10.01.10 EFF: “government-mandated back doors” in communications systems would be a “recipe for disaster.”

A digital rights group expressed concern on Monday over reports that the Obama administration is drawing up legislation to make it easier for US intelligence services to eavesdrop on the Internet.

The New York Times reported Monday that the White House intends to submit a bill to Congress next year that would require all online services that enable communications to be technically capable of complying with a wiretap order.

The Times said it would require encrypted email transmitters like BlackBerry, social networks like Facebook and services like Skype to provide the capability to intercept and unscramble encrypted messages.

Seth Schoen, staff technologist at the San Francisco-based Electronic Frontier Foundation (EFF), said requiring “government-mandated back doors” in communications systems would be a “recipe for disaster.”

“Throughout the 1990s, EFF and others fought the ‘crypto wars’ to ensure that the public would have the right to strong encryption tools that protect our privacy and security — with no back doors and no intentional weaknesses,” Schoen said in a blog post.

“We fought in court and in Congress to protect privacy rights and challenge restrictions on encryption, and to make sure the public could use encryption to protect itself,” he said.

“For a decade, the government backed off of attempts to force encryption developers to weaken their products and include back doors, and the crypto wars seemed to have been won,” Schoen said.

“Now the government is again proposing to do so, following in the footsteps of regimes like the United Arab Emirates that have recently said some privacy tools are too secure and must be kept out of civilian hands,” he said.

“Intentionally weakening security and including back doors is a recipe for disaster,” Schoen said. “‘Lawful intercept’ systems built under current laws have already been abused for unlawful spying by governments and criminals.

“Trying to force technology developers to include back doors is a recipe for disaster for our already-fragile online security and privacy,” Schoen said.

“It takes a page from the world’s most repressive regimes’ Internet-control playbook. This is exactly the wrong message for the US government to be sending to the rest of the world,” he said.

The Times said federal law enforcement and national security officials are seeking the new regulations because extremists and criminals are increasingly communicating online rather than using phones.

“We’re talking about lawfully authorized intercepts,” Federal Bureau of Investigation general counsel Valerie Caproni told the newspaper.

Start Slide Show with PicLens Lite PicLens

10.10.10 The Binary Revelation is at Hand “The most important ‘EvEnt’ in Human History. Your Gonna Lose.

Something is happening in the world of binary, an underground is emerging of resistance to the google/facebook systems of control.   Over the next month research all you can about 10:10  11:11   which are numbers that people “claim” to see more often then not.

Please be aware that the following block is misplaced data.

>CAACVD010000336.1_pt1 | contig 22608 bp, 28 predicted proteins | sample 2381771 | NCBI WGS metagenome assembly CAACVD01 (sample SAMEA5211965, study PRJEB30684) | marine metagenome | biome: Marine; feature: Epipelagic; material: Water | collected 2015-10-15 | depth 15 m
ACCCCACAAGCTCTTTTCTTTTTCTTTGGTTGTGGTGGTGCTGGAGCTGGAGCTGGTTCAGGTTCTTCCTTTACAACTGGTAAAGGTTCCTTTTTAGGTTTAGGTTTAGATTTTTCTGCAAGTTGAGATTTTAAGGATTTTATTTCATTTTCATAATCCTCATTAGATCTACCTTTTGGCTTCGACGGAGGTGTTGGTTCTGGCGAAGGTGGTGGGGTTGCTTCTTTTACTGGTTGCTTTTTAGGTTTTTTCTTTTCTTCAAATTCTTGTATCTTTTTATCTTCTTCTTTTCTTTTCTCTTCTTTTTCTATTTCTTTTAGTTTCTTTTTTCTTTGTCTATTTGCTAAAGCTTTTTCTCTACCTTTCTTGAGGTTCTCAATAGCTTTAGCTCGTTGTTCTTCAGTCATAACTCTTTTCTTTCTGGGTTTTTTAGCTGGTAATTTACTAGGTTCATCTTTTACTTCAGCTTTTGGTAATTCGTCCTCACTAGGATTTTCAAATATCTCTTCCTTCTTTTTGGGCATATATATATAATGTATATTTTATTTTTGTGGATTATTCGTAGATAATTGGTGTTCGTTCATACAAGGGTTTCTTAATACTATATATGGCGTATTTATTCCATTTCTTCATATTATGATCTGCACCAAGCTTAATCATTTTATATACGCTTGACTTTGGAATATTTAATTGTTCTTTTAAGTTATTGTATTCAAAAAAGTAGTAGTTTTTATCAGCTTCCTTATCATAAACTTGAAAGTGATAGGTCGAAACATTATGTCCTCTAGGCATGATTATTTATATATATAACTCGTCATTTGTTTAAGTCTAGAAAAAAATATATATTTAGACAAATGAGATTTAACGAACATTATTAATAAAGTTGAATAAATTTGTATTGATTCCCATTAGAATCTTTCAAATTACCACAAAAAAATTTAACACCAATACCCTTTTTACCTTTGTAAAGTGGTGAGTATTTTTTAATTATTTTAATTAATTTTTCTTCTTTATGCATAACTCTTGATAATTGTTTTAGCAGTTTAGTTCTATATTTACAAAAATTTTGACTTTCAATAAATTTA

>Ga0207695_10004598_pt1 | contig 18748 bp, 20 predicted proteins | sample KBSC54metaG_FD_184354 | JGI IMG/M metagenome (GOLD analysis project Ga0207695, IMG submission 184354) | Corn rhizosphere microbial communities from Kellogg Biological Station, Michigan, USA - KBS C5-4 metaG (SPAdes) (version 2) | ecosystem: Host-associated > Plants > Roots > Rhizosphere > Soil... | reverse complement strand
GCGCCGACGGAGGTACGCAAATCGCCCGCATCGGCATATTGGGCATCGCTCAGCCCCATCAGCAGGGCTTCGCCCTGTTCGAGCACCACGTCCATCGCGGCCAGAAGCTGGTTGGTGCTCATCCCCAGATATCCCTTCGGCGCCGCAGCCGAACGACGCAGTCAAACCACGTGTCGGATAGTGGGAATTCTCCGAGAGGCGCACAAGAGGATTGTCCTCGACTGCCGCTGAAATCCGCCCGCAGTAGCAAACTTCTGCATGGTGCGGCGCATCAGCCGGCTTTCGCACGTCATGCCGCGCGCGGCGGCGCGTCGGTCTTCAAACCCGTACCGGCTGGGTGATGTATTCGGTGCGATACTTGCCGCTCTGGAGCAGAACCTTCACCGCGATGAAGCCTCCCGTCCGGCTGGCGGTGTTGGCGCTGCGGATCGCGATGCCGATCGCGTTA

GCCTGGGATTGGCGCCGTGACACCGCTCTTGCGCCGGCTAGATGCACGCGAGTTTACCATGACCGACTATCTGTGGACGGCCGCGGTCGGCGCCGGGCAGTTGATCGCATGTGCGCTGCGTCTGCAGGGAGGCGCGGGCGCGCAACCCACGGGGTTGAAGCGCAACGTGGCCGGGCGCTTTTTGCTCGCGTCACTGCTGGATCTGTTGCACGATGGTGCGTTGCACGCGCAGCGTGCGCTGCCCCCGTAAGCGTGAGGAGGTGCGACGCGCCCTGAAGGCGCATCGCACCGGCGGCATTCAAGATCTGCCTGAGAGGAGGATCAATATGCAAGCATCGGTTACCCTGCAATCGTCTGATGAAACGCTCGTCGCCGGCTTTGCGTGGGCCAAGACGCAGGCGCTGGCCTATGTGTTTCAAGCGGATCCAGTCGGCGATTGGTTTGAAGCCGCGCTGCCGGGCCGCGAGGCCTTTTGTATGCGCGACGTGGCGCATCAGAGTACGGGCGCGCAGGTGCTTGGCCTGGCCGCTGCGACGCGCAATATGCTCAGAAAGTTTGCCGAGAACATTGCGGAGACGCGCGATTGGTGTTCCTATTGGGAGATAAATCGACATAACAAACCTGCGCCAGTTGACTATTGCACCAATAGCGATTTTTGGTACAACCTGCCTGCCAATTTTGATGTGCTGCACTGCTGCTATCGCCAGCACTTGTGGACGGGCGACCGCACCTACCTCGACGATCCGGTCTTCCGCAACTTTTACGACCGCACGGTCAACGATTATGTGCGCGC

More then likely a moment of Déjà vu (pronounced /?de zah vu?/ ( listen) DAY-zhah VOO; French: [de?a vy] ( listen), meaning “already seen”, from Greek  “para,” “near, against, contrary to” + “m?m?,” “memory”), is the experience of feeling sure that one has witnessed or experienced a new situation previously (an individual feels as though an event has already happened or has happened in the recent past), although the exact circumstances of the previous encounter are uncertain. The term was coined by a French psychic researcher, Émile Boirac (1851–1917) in his book L’Avenir des sciences psychiques (“The Future of Psychic Sciences”), which expanded upon an essay he wrote while an undergraduate. The experience of déjà vu is usually accompanied by a compelling sense of familiarity, and also a sense of “eeriness,” “strangeness,” “weirdness,” or what Sigmund Freud calls “the uncanny.” The “previous” experience is most frequently attributed to a dream, although in some cases there is a firm sense that the experience has genuinely happened in the past.[1]

The experience of déjà vu seems to be quite common among adults and children alike. References to the experience of déjà vu are found in literature of the past,[2] indicating it is not a new phenomenon. It has been extremely difficult to evoke the déjà vu experience in laboratory settings, therefore making it a subject of few empirical studies. Certain researchers claim to have found ways to recreate this sensation using hypnosis.[3]

Do you remember what Morpheus said about  Déjà vu in the Matrix?

By the way do you know who the real Morpheus was? (pronounced /?m?rfi?s/ or /?m?rfju?s/; Greek: , Morpheus, or  Morpheas, “shaper [of dreams]“) in Greek mythology is the god of dreams, leader of the Oneiroi.[1] Morpheus has the ability to take any human form and appear in dreams. His true semblance is that of a winged daemon, imagery shared with many of his siblings.

“26 years ago we started playing a little game… now we’re all gonna sit down and finish it”

2010 – 26 years = 1984

Dont Play the Game Your Going Lose

Lose The Game Day

“Heavy physical work, the care of home and children, petty quarrels with neighbors, films, football, beer, and above all, gambling filled up the horizon of their minds. To keep them in control was not difficult…And when they become discontented, as they sometimes did, their discontentment led nowhere, because being without general ideas, they could only focus it on petty specific grievances.” – George Orwell, 1984

Start Slide Show with PicLens Lite PicLens